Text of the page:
Airlines drop flights due to low demand; Food delivery services are booming; Man busted with a million bucks in his backpack; Correa denied

Sep 7, 2020 | 14 comments

A lack of passengers continues to plague Ecuador’s airline industry almost three months after national flights resumed, officials say. “We had hoped for a faster recovery but it is happening very slowly,” says Latam spokesman Jaime Miranda. “We will add flights as demand warrants but the trend shows modest growth into 2021 and possibly beyond.”

Latam says the reactivation of commercial air service is slow in Ecuador.

Particularly worrying is that some flights that resumed in June and July have since been discontinued.

Manta, which had anticipated daily flights by the end of August, continues to see only two a week, on Monday and Friday, by Latam Arilines. Avianca, which operated flights for several weeks in July ended its service due to low bookings. Airport officials say that even with twice-weekly service, flights to Quito often operate at less than 60 percent capacity.

In Cuenca, airport director Juan Pablo Vega anticipated having two flights a day by the end of August but demand only warrants one a day by the city’s only carrier, Latam. “We hope to add weekend flights soon but this depends on ticket sales.” The good news in Cuenca, Vega says, is that flights to and from Quito are 80 to 90 percent full.

In smaller airports at Santa Rosa, Loja and Coca, there is concern that flights could disappear altogether. “The commercial carriers cannot operate in unprofitable markets so we hope to have sufficient demand so service to be maintained,” says Jorge Miller of the civil aviation board. “Flight reactivation to small cities is a major concern and we are in constant contact with airlines to monitor the situation.”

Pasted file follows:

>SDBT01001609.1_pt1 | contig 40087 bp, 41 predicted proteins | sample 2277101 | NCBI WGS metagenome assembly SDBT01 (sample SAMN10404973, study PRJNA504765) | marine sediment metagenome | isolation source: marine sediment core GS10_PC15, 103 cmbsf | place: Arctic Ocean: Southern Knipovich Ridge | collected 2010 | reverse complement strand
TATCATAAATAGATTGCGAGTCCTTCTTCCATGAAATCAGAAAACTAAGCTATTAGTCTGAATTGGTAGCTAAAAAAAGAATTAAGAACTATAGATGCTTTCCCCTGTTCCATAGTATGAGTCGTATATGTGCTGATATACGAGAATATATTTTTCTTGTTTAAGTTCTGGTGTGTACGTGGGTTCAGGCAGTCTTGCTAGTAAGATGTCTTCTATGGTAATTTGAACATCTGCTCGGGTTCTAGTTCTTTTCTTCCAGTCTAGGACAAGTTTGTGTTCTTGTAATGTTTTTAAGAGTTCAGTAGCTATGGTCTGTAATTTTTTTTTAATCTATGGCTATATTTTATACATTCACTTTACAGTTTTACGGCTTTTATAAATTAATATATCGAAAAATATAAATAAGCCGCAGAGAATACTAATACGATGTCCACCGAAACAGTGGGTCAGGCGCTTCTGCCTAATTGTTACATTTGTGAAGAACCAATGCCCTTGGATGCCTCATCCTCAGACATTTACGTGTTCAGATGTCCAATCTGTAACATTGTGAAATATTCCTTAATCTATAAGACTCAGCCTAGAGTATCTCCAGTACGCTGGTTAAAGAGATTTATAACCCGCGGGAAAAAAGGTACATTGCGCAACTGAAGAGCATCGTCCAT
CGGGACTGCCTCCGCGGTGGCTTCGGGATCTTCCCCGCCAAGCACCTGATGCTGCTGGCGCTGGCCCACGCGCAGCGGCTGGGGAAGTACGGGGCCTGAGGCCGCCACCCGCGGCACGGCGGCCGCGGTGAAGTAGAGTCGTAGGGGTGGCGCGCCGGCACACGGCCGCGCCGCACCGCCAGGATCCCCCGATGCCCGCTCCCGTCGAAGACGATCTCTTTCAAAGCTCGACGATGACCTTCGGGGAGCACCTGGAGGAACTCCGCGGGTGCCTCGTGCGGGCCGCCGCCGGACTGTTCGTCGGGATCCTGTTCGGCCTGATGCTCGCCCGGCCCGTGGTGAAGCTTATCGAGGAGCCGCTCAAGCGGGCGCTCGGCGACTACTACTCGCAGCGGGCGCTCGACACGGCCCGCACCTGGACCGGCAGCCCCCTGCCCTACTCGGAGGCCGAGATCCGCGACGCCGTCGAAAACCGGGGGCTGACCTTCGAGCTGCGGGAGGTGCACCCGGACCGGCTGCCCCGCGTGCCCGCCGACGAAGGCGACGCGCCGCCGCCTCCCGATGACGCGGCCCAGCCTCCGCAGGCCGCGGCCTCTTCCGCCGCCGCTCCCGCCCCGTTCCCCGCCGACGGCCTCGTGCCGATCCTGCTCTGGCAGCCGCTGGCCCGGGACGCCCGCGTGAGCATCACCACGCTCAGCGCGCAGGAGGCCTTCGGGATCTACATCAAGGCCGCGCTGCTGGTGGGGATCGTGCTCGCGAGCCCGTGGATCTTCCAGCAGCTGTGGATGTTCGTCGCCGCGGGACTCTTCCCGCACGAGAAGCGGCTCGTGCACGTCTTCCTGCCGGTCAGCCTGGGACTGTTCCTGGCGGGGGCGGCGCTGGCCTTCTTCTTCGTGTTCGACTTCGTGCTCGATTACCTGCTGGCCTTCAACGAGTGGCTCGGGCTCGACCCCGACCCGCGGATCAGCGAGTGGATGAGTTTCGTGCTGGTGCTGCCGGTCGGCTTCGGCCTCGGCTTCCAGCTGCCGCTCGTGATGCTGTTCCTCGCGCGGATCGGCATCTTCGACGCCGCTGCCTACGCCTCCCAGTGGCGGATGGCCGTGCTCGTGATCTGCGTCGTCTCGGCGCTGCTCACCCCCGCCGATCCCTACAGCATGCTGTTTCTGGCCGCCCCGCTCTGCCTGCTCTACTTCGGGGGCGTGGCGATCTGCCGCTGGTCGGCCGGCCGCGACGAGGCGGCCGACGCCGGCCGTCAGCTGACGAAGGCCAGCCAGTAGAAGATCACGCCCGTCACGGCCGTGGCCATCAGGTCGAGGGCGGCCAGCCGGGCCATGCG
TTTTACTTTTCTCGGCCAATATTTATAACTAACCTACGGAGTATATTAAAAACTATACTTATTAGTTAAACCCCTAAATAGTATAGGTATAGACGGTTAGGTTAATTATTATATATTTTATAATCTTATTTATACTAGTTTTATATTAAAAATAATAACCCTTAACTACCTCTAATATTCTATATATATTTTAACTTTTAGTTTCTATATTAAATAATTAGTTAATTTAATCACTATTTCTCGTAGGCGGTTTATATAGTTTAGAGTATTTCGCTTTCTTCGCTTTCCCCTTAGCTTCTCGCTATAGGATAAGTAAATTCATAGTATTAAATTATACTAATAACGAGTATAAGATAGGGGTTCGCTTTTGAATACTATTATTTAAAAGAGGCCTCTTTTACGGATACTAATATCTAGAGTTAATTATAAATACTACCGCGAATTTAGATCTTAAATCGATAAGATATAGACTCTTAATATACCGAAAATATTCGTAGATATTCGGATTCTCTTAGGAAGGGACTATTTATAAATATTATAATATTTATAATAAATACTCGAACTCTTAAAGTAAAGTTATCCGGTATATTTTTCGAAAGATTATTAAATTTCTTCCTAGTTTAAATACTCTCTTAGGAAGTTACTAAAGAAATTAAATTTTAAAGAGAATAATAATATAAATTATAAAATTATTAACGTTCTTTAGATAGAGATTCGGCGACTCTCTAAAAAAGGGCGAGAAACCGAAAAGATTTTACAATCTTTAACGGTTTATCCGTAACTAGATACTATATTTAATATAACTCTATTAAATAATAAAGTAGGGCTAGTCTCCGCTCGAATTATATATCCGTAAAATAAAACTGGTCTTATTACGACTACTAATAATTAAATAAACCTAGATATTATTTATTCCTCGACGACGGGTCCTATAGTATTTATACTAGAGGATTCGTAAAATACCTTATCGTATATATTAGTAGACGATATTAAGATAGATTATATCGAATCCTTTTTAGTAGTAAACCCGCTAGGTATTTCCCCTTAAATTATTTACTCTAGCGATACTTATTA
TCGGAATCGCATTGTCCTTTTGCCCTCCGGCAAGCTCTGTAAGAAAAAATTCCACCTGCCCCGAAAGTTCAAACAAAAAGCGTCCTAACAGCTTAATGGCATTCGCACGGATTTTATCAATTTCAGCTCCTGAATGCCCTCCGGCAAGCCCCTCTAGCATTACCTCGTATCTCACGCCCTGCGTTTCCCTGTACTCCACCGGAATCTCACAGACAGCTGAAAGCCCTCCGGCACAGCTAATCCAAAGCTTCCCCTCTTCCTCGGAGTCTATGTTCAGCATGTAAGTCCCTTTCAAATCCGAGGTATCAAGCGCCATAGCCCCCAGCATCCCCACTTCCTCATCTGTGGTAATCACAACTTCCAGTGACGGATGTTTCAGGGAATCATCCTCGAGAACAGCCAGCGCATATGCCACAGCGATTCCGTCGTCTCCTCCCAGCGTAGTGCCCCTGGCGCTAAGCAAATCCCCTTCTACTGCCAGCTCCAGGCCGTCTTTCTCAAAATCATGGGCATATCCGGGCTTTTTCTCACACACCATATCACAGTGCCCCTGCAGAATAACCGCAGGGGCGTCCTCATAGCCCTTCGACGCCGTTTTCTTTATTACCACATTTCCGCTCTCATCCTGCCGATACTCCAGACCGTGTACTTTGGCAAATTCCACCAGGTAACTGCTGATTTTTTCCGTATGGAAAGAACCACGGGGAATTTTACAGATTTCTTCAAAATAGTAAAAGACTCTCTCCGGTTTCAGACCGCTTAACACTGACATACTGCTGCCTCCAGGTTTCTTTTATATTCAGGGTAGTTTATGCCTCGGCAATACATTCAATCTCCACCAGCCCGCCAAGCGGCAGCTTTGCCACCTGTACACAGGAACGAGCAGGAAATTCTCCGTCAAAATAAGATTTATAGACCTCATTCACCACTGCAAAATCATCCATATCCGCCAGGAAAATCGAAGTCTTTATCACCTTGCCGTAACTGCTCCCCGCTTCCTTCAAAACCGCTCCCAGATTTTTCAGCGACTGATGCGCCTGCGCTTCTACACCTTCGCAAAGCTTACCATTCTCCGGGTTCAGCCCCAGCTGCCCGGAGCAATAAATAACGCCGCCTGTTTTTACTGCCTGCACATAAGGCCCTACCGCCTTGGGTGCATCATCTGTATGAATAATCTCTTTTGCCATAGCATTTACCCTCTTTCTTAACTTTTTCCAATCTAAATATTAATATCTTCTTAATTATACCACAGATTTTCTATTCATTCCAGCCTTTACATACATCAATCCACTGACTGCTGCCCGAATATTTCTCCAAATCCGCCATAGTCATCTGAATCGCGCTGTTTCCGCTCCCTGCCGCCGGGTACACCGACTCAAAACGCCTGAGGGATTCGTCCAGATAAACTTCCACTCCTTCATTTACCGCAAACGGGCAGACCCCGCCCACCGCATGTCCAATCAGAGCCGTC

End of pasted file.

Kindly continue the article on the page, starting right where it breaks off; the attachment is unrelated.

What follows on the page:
According to Miller, there are 22 airports in Ecuador certified for scheduled commercial service but, as of Friday, only 10 were operating.

He adds that Ecuador air traffic is currently about 30 percent of pre-pandemic levels, mirroring the international rate.

Food delivery services are booming
Ecuador’s food delivery companies, including Uber Eats and Glovo, say their fleets have grown by at least 90 percent since the beginning of the coronavirus pandemic. A spokesman for Glovo says that 50 percent of its contract workers are professionals who lost their jobs during the economic contraction, “We have electricians, accountants and even lawyers driving our routes,” he said. Glovo says it has about 3,500 contractors in Quito, Guayaquil, Cuenca, Machala, Manta, Santo Domingo and Ambato.

Ecuadorian arrested in Peru with a million dollars in his backpack
The former president of a financial cooperative was arrested Friday in Aguas Verdes, Peru with more than one million dollars in his backpack. According to Peruvian police, Victor Eduardo Gonzales had just crossed the border and apparently planned to change the dollars for Peruvian Soles. In 2011, Gonzales was arrested but later released on a charge of illicit enrichment and was named president of the Huaquillas Savings and Credit Cooperative a year later. The Coop was investigated on money laundering charges in 2014 but the case produced no charges. Gonzales and the million dollars were turned over to Ecuadorian police.

Correa did not qualify for vice presidential candidacy
The president of the National Electoral Council, Diana Atamaint, said Saturday that former president Rafael Correa failed to qualify as vice presidential candidate for the Democratic Center-Fuerza Compromiso Social alliance by not registering in person at CNE headquarters. Correa sent a notarized document from his home in Belgium accepting the nomination but Atamaint says it did not constitute a legal acceptance. “The rules are clear that all candidates must appear in person to accept their nominations.” The CNE will make the final determination of Correa’s status but Atamaint said it will not be able to ignore the established regulation.


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